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Publication numberUS4941873 A
Publication typeGrant
Application numberUS 06/826,274
Publication dateJul 17, 1990
Filing dateFeb 5, 1986
Priority dateJul 25, 1979
Fee statusPaid
Publication number06826274, 826274, US 4941873 A, US 4941873A, US-A-4941873, US4941873 A, US4941873A
InventorsDan E. Fischer
Original AssigneeUltradent Products, Inc.
Export CitationBiBTeX, EndNote, RefMan
External Links: USPTO, USPTO Assignment, Espacenet
Controlled diffusion medicament applicator
US 4941873 A
Abstract
A method for using a medicament applicator having a rigid, curved delivery tube which provides controlled diffusion of medicament, as well as rigidity for burnishing of tissue and removal of coagulated blood, and maneuverability for reaching desired points of application within the mouth or within an incision. The tube is curved to a pre-determined shape, and has a small amount of padding at the delivery end. Diffusion of the medicament is controlled by a pressure-applied delivery system utilizing a syringe-plunger, a syringe-capsule-plunger, a squeeze bulb or similar device. Release of the pressure-applied delivery system immediately stops the flow of medicament.
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Claims(7)
I claim:
1. A method for controlling bleeding during dental procedures using a medicament applicator, said medicament applicator comprising a chamber containing a coagulant under pressure connected to a hollow tube having a padded orifice through which the coagulant is dispensed under hydraulic pressure, the method comprising the steps of:
applying under hydraulic pressure a coagulant to a desired area of gingival tissue using the medicament applicator so as to infuse coagulant into exposed capillaries of such tissue such that the blood within said capillaries becomes coagulated; and
simultaneously rubbing the tissue with said medicament applicator in order to remove any coagulated blood existing on the surface of the gingival tissue so as to substantially prevent reinitiation of bleeding.
2. A method for controlling bleeding during dental procedures using a medicament applicator as defined in claim 1 wherein the step of applying under hydraulic pressure a coagulant to the gingival tissue further comprises providing sealing engagement of the padded orifice of the applicator with the gingival tissue sufficient to cause some back pressure against the coagulant under pressure in the hollow tube of the applicator, thereby regulating the infusion of the coagulant into the exposed capillaries of the gingival tissue.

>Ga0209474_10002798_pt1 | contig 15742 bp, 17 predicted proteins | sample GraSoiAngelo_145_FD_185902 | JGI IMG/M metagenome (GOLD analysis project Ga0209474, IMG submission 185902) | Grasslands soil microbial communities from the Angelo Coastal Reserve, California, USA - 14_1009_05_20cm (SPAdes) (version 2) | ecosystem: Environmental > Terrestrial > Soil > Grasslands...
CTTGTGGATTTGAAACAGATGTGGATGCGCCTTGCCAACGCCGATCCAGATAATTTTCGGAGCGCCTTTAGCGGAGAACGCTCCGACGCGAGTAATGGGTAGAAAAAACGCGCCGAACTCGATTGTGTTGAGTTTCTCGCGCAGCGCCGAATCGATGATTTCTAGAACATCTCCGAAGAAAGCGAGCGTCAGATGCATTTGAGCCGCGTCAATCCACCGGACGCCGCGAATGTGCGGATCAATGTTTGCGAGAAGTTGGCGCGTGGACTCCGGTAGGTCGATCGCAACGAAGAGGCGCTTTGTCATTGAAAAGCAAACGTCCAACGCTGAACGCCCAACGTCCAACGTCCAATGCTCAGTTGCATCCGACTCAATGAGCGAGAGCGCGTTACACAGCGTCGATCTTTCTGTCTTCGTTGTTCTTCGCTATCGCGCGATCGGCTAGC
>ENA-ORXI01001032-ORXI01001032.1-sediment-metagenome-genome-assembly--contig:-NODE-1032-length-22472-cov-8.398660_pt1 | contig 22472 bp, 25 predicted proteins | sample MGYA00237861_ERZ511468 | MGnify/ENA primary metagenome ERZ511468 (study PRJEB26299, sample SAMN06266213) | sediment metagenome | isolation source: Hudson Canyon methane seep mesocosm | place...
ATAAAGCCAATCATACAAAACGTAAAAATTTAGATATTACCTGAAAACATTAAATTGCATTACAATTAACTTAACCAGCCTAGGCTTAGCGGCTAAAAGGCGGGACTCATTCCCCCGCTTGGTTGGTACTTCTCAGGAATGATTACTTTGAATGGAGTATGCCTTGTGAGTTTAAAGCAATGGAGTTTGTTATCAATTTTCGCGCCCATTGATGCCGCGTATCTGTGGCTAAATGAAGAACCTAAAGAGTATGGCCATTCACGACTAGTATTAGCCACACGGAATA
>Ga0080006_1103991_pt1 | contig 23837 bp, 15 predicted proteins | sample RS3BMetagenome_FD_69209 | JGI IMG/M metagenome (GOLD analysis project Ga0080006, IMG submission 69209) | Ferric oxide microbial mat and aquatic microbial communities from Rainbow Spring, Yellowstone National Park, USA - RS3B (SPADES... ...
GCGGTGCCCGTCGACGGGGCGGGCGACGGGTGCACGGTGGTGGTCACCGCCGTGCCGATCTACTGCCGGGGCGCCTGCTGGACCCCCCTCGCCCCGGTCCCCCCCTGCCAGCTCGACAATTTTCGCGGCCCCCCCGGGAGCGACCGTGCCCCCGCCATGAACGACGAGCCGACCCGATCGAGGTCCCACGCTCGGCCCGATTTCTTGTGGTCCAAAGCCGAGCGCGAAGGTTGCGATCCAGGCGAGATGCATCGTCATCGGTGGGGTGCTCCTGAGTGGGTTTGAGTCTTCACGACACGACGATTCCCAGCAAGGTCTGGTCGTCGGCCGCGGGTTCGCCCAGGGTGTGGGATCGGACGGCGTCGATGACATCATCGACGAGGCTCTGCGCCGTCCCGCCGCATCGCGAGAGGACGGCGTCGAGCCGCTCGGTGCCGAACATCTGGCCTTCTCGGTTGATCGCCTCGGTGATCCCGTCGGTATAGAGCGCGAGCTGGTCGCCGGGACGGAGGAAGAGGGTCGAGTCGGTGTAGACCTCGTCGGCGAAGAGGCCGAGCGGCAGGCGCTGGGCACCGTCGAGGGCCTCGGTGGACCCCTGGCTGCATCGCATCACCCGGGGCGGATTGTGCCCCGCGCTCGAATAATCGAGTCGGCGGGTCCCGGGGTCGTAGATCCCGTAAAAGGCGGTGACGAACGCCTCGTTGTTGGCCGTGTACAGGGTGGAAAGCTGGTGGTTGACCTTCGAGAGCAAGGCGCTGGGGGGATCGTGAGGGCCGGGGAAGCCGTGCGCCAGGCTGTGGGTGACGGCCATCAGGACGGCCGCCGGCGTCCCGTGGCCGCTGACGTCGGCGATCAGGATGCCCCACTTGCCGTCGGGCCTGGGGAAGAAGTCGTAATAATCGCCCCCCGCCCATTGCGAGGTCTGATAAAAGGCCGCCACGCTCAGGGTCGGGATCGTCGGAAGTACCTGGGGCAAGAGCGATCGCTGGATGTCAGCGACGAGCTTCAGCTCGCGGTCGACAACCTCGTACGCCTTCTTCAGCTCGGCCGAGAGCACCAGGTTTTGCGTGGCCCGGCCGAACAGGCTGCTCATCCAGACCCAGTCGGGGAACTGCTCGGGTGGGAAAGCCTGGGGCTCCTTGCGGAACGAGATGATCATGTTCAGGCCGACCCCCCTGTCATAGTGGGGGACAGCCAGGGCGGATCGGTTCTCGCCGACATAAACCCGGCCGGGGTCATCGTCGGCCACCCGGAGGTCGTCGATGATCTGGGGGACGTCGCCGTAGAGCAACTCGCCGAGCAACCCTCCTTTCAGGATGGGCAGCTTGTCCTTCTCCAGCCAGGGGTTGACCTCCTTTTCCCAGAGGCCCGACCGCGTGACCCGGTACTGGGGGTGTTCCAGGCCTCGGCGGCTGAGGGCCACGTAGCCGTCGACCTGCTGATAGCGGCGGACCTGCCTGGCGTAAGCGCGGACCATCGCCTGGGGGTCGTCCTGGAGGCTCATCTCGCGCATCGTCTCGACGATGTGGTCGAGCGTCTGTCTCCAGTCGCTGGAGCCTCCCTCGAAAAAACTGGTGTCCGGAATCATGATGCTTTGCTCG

3. A method for infusing controlled amounts of a hermostatic agent into gingival tissue of a patient during dental procedures, the method comprising the steps of:
providing an applicator capable of controlled dispensing of a hemostatic agent under pressure through a porous surface of the applicator;
placing the porous surface of the applicator against the gingival tissue in order to provide sealing engagement of the porous surface of the applicator with the gingival tissue sufficient to cause some back pressure against the pressure of the hemostatic agent being dispensing by the applicator, thereby regulating the flow of the hemostatic agent through the applicator;
infusing the hemostatic agent into the gingival tissue under pressure; and
mechanically burnishing the surface of the gingival tissue by moving the porous surface of the applicator while said porous surface is in contact with the gingival tissue thus removing coagulum from the surface of the gingival tissue.
4. A method for infusing controlled amounts of a hemostatic agent to cut live gingival tissue of a patient during dental procedures, the method comprising the steps of:
providing an applicator capable of controlled dispensing of a hemostatic agent by hydraulic pressure through a porous surface of the applicator;
placing the porous surface of the applicator against the cut live gingival tissue of the patient;
infusing under pressure the hemostatic agent into the openings of the capillaries of the cut live gingival tissue such that hemostasis occurs in the orifices of the capillaries; and
burnishing the gingival tissue with the porous surface of the applicator so as to remove coagulated blood on the surface of the gingival tissue of the patient.
5. A method as defined in claim 4 wherein the step of burnishing the tissue further comprises providing sealing engagement of the porous surface of the applicator with the tissue of the patient sufficient to cause some back pressure against the hydraulic pressure provided by the applicator.
6. A method as defined in claim 4, wherein the tissue is simultaneously burnished with the porous surface of the applicator while the hemostatic agent is infused into the tissue by hydraulic pressure.
7. A method as defined in claim 5 wherein the tissue is simultaneously burnished with the porous surface of the applicator while the hemostatic agent is infused into the tissue by hydraulic pressure.
Description
BACKGROUND OF THE INVENTION

This is a continuation of application Ser. No. 06/604,029 filed on Apr. 26, 1984, now U.S. Pat. No. 4,578,055 issued Mar. 25, 1986, which application is a continuation of application Ser. No. 06/060,382 filed on July 25, 1979, now abandoned, which application is a continuation-in-part of application Ser. No. 05/799,168 filed on May 23, 1977, now abandoned.

This invention relates to the field of fluid applicators and more specifically to medicament applicators.